"I have been fortunate to have two great jobs in a row in this city. First, I worked as Mayor Williams' Deputy Chief of Staff. When we came in, the mayor did not have control over most of the government. We had rotary phones and nothing worked. When you look at this city almost twelve years later, I have tremendous pride in the progress. Then, I went over to the Nationals and became the Vice President of Government and Municipal Affairs. I am not a sports person by training, but I believe that the stadium has the capacity to be an incredibly positive civic expression for this city. Every world-class city in America has a baseball team. It is part of the American tradition. We have had a whole generation of kids who grew up without a baseball team after the Senators left. That changed with the arrival of the Nationals.
"You know, there is an impression that D.C. can't do anything right, but, lo and behold, the ballpark was built on budget and in record time. The stadium has the capacity to mix people of all colors, ages and incomes like very few places in this city. Sometimes, you see three generations of a family coming to a game together and you realize that you are helping to create memories. I remember vividly going to see baseball games with my father. I think that the ballpark has the capacity to do that for this city.
"While I work in baseball, my other athletic passion is running. I started running marathons in my forties. In 2002, I was training with Phil Fenty and he had an extra entry for the Marine Core Marathon. With six weeks' notice, I decided to enter and then got hooked. Marathons are a great way to see a city. When you live in D.C. for almost thirty years and then you run a marathon here, the perspective is totally different. First of all, when you run and are not driving, you become very aware of how far things really are from each other. Also, you see things from the middle of the road. Normally, you view things from one side or another, but how often do you have the luxury of seeing the vista of a city and its streets from the middle of the road? Also, when you go east of the river, you realize that it is the first time that many people are going to Anacostia. I had been there before, but many of the runners hadn't. There are some beautiful parks and neighborhoods over there and the people are so friendly. I would hope that the marathons encourage people to go back to visit those areas.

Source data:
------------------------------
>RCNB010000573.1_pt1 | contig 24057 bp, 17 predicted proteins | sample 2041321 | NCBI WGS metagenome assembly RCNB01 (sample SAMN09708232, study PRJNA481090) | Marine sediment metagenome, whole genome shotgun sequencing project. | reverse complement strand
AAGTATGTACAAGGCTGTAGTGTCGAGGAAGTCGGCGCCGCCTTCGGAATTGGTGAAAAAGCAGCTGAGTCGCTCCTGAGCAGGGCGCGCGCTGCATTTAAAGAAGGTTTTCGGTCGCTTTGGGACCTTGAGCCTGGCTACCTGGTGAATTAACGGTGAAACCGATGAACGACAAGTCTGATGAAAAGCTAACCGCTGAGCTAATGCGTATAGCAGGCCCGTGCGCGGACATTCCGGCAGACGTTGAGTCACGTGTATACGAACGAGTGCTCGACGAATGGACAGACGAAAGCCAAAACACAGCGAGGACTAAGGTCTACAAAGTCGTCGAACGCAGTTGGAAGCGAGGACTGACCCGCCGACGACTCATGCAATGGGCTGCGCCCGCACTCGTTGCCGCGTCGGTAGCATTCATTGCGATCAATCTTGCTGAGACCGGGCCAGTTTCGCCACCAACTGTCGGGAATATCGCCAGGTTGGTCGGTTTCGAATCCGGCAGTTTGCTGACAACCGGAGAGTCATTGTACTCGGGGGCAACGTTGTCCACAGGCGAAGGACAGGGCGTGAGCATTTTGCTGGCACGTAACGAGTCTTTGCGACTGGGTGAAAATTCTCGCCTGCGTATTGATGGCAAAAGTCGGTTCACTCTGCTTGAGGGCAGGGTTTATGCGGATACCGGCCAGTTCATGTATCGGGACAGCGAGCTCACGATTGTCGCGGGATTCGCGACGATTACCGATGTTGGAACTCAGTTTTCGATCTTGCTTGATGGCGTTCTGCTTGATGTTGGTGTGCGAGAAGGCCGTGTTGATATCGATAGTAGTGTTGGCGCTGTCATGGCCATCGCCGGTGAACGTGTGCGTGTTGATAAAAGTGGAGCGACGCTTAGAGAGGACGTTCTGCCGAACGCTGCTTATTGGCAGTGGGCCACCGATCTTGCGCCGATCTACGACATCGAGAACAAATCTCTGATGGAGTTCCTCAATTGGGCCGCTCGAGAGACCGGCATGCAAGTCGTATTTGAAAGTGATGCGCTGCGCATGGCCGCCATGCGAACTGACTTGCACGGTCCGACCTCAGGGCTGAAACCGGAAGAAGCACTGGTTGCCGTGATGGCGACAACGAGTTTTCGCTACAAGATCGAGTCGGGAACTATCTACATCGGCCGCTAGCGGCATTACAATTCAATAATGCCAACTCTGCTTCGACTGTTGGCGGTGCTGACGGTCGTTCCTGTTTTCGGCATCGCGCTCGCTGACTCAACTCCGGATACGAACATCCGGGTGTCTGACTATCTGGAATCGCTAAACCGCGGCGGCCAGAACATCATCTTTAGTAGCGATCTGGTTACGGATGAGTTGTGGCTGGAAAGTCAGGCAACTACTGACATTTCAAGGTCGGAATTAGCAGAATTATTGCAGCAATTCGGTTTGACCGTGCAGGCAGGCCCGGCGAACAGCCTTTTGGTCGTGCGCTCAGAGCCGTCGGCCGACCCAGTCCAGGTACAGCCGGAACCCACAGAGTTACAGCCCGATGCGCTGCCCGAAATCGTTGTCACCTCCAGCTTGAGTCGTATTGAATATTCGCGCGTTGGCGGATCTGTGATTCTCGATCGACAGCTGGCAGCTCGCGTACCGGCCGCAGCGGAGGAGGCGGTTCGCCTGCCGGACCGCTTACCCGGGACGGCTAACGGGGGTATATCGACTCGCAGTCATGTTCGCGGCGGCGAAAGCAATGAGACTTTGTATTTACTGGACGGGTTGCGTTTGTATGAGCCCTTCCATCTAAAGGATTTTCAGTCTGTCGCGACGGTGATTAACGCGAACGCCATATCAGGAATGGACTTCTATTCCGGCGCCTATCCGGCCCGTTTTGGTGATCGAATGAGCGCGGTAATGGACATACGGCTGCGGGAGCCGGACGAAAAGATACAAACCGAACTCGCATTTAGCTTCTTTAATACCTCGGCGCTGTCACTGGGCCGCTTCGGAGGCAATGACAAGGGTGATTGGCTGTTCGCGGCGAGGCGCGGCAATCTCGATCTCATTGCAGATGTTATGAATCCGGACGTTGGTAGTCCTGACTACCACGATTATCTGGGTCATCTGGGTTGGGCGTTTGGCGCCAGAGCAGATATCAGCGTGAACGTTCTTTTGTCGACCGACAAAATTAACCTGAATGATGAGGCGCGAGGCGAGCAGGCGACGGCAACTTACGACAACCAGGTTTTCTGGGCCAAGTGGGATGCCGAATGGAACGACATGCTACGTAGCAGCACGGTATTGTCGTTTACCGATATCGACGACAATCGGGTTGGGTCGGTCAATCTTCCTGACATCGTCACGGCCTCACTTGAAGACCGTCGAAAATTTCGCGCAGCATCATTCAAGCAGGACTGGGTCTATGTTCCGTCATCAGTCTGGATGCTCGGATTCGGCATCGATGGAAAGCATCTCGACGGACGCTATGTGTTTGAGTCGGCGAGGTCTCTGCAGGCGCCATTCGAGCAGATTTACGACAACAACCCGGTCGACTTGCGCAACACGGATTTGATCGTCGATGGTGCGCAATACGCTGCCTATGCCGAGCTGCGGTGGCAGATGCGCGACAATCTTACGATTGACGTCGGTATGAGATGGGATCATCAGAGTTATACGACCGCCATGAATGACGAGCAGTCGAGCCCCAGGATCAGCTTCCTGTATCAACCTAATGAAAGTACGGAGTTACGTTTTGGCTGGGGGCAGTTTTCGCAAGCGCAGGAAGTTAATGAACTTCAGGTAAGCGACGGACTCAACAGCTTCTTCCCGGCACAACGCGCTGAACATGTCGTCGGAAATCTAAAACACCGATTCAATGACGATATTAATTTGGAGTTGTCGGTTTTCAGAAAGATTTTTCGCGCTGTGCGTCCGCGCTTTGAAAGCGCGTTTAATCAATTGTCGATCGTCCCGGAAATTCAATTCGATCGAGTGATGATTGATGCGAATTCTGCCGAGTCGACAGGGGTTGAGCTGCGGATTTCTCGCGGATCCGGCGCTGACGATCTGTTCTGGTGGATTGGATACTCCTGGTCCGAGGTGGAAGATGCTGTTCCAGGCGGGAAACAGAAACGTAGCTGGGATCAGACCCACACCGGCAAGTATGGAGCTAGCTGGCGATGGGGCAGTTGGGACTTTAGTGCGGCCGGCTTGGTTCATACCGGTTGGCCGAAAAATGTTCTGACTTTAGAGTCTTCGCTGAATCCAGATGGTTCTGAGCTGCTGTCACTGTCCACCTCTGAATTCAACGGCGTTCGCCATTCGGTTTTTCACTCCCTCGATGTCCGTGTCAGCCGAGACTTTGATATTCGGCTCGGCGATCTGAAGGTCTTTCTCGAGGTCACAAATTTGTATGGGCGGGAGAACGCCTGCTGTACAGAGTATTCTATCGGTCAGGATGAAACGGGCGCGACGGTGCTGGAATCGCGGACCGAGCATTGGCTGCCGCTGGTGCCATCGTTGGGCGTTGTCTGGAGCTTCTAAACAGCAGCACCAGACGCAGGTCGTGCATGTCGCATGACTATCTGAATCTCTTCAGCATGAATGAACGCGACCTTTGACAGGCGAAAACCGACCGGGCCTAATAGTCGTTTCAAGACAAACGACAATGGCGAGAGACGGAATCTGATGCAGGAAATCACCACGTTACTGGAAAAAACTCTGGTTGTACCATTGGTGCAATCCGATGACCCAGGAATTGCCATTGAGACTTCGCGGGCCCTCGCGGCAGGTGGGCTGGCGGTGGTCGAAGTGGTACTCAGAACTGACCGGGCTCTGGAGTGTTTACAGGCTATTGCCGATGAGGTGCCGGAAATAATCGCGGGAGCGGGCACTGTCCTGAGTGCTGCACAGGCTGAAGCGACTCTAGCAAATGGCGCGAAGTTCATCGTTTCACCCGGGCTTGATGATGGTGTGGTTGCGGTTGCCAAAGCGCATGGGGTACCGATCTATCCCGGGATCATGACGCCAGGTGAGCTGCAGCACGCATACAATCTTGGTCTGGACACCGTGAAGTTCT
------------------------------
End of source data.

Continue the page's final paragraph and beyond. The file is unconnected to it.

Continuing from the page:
"My own marathon running has taken me all over the world, including, most recently, to Antarctica. Now, I have run seven marathons on seven continents. There is a really special feeling when you travel to these international cities and meet people from all around the world. You are all equal. You don't need to speak the same language because for 26.2 miles you are all doing the same thing. There is such camaraderie.
"In Antarctica, other people were there for their country and I wanted to be there for D.C. I wanted to do it for the running community here and to represent our city. I wasn't sure if I was the first D.C. resident or not to do it; there remains some dispute. It was an incredible experience. The race that I did has been run by fewer than 80 people. I had no idea it would develop into such a big deal, and I was surprised to see that the Washington Post article written about me made the front page ahead of Obama winning the Nobel Peace Prize! I guess my story appealed to people's sense of adventure. What does a middle-age guy do to be different? I recognize that I got all of this attention because I have a passport and means to travel. My reason for going was not solely about athleticism, but about the unknowing part of someone's mind that wants to do something different and seek out adventure."
Gregory is pictured with his medal from the 2009 Antarctic Ice Marathon. Read about Gregory's trip to Antarctica in the Washington Post here and here.